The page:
In Imagination Stage’s production of Zomo The Rabbit: A Hip-Hop Creation Myth, written by Psalmayene 24 with music by Nick “tha 1 da” Hernandez, hip-hop meets a Nigerian folktale. Zomo the Rabbit (Gary L. Perkins III) doesn’t feel like he fits in with other animals. And much to Zomo’s dismay, no one is interested in his raps. Zomo decides what he needs is power. He seeks out the Sky God (Melissa Carter). Sky God is dealing with the constant fighting among the animals and is in need of something to unite them. She decides to give Zomo a quest. To get his power (and secretly help Sky God with her problem), he must retrieve three items: Big Fish’s (Unissa Cruse) dancing shoes, Wild Cow’s (Jonathan Atkinson) spray paint cans, and Leopard’s (Inés Domínguez del Corral) beat machine. As Zomo goes about his quest, he starts to realize that it wasn’t power that he was looking for after all. Imagination Stage’s Zomo The Rabbit: A Hip-Hop Creation Myth, directed by Raymond O. Caldwell, brings back old school hip-hop for a fun, interactive show for kids and adults.
From the dance moves (directed by Tiffany Quinn) to the music (created and directed by Nick Hernandez), the show is old school hip-hop to its core. The show references raps from the 70’s and 80’s. The raps aren’t so fast that they would lose kids. The rap styles are comfortingly familiar and you’ll keep trying to guess which rap styles were used as inspiration even after the show. The projections and scenic design, by Nate Sinnott, are colorful and are spot on for the graffiti art style associated with hip-hop.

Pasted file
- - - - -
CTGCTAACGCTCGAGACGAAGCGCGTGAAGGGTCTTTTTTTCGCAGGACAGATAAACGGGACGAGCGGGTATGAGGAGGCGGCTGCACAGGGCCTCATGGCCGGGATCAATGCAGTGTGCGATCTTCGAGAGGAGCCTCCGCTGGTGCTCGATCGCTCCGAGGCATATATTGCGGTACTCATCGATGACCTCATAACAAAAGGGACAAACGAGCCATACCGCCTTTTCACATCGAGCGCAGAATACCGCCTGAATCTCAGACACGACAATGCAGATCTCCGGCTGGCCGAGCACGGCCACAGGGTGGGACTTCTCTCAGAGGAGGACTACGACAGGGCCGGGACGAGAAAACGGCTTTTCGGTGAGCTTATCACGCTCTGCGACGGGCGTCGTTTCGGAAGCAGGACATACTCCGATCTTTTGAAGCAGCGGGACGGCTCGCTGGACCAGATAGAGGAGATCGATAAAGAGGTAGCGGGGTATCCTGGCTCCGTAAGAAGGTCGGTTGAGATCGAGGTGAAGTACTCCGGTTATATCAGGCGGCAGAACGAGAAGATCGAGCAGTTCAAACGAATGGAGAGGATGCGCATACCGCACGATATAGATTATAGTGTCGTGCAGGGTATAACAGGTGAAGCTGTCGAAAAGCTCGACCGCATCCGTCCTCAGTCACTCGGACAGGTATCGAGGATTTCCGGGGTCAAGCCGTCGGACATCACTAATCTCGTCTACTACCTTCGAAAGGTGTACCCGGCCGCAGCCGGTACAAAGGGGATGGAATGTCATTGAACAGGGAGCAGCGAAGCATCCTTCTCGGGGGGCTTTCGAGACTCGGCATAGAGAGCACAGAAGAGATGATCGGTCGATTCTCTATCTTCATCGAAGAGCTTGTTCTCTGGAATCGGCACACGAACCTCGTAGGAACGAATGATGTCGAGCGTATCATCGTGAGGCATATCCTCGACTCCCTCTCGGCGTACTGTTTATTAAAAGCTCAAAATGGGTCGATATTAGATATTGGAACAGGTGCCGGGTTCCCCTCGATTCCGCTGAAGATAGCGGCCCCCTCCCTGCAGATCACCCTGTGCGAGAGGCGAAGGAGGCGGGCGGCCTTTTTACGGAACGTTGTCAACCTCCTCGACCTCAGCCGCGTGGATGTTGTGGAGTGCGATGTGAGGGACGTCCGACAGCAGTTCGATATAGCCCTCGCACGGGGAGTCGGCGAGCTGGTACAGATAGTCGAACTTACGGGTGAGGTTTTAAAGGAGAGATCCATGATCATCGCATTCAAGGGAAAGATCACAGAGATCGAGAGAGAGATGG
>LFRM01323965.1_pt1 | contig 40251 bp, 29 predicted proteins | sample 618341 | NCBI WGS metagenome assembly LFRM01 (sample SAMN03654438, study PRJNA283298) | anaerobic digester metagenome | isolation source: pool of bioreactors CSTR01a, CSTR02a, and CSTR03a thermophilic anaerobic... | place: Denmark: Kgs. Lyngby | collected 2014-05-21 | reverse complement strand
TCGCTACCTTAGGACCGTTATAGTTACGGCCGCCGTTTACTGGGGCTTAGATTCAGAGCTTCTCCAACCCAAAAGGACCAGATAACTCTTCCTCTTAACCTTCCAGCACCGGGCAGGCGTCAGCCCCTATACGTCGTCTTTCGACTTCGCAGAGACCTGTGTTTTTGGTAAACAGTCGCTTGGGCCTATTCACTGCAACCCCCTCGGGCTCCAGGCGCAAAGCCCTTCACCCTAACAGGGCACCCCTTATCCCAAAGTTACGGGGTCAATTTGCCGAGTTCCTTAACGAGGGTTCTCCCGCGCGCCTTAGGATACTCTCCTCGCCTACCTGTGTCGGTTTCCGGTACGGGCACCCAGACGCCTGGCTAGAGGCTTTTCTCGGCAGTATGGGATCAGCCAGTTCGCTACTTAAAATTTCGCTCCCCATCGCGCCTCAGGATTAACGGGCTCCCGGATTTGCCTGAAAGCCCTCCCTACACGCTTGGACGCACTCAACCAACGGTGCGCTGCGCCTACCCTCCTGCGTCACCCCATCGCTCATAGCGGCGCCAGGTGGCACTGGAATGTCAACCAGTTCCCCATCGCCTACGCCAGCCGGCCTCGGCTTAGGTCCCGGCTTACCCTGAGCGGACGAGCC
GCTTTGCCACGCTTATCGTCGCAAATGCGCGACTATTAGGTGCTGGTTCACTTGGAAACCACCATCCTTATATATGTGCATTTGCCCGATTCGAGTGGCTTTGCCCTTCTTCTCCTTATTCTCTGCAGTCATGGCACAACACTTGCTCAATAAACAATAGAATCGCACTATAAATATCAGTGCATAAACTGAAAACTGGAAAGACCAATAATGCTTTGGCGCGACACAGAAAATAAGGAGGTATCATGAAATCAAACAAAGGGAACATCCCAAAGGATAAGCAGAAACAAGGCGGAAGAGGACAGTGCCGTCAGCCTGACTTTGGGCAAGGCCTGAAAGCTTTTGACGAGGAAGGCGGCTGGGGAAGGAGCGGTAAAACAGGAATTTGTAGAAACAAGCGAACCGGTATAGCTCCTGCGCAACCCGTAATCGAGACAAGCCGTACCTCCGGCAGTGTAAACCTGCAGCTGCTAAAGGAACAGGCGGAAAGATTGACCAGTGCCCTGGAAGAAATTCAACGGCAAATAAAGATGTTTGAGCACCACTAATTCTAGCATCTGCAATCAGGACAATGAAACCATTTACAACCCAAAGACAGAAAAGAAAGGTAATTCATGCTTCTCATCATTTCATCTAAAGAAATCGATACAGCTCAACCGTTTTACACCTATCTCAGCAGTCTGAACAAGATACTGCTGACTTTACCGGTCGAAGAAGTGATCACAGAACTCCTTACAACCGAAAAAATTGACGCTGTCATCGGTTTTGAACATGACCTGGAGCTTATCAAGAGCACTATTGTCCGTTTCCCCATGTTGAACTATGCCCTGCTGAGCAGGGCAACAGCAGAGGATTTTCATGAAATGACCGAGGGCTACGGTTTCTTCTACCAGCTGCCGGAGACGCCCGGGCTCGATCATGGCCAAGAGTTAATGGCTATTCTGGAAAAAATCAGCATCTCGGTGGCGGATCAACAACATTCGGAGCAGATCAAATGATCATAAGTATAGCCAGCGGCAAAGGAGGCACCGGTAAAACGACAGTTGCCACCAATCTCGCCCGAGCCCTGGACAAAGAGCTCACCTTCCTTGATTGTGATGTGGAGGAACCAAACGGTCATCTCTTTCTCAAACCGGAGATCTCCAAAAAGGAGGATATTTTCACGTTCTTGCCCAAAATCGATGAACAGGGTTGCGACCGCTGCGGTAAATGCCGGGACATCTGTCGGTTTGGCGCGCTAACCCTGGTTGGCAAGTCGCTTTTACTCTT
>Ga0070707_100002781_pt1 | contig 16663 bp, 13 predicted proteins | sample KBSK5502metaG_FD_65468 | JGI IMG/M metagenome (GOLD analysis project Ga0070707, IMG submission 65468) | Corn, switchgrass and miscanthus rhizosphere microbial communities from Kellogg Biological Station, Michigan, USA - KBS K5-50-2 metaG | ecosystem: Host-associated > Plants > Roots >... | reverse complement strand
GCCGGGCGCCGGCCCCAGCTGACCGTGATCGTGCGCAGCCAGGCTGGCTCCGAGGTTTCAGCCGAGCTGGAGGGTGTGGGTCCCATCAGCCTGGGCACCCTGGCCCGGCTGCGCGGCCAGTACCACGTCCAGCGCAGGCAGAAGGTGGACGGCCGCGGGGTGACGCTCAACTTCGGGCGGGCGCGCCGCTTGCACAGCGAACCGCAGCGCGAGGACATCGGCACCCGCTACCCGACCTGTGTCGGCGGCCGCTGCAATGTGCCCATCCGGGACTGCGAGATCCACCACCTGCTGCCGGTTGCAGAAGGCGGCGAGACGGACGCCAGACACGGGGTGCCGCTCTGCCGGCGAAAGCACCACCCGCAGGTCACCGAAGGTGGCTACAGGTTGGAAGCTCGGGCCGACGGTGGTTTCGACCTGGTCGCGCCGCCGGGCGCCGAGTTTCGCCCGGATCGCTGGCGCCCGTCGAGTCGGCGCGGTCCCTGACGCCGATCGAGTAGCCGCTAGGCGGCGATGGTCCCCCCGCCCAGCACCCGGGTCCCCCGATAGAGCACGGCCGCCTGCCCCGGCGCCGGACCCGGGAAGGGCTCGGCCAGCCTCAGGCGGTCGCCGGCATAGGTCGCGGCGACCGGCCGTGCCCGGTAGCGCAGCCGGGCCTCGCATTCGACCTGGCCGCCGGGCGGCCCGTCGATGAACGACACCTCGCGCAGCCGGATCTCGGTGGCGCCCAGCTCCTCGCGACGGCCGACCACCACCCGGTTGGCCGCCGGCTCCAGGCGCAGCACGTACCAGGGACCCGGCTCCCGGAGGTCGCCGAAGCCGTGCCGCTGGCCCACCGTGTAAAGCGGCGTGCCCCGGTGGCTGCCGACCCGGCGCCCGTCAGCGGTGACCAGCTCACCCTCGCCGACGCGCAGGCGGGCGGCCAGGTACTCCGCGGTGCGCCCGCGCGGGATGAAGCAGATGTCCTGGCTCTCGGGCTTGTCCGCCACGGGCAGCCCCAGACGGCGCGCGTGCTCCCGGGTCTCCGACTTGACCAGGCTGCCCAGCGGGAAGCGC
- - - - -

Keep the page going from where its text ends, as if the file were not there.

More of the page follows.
The costumes, designed by Madison Booth, play on hip-hop elements and pull from styles iconic of the 80’s and early 90’s. With the show being set in D.C., adults and kids will enjoy little Easter eggs such as the references to the Metro and the National Zoo.
The cast is an energetic and talented bunch. They keep the energy going even during audience interactions. A clear first place for audience favorite is the dance battle between Zomo and Big Fish. You get to learn a move or two and get to cheer on your favorite dancer. Both Perkins and Cruse have some seriously awesome moves. It doesn’t just stop at the dance battle. There is yoga with Flamingo, a Mad Lib style rap, and much more. Carter’s yoga obsessed Sky God is quite funny. Sky God goes around spouting silly sayings to a confused Zomo almost like a parent would to their child.
The show’s lesson about power is a good one. As Zomo goes on his quest, he begins to realize that his actions to get power are hurting Big Fish, Wild Cow, and Leopard. He learns that you have to earn power. But, the show isn’t just a lesson about power. It’s a lesson in hip-hop. You learn about hip-hop music and dance styles.
The only missed beat in this show? It’s a bit longer than it should have been. There are a few scenes which stretch out a bit such as Zomo meeting Wild Cow. These scenes don’t quite match the pacing of Zomo meeting the other characters.
With its lovable characters and its creative storytelling, don’t run – “hop” to go see Imagination Stage’s Zomo the Rabbit: A Hip-Hop Creation Myth.
Running Time: 90 minutes with no intermission
Review by Hannah Wing from Broadway World.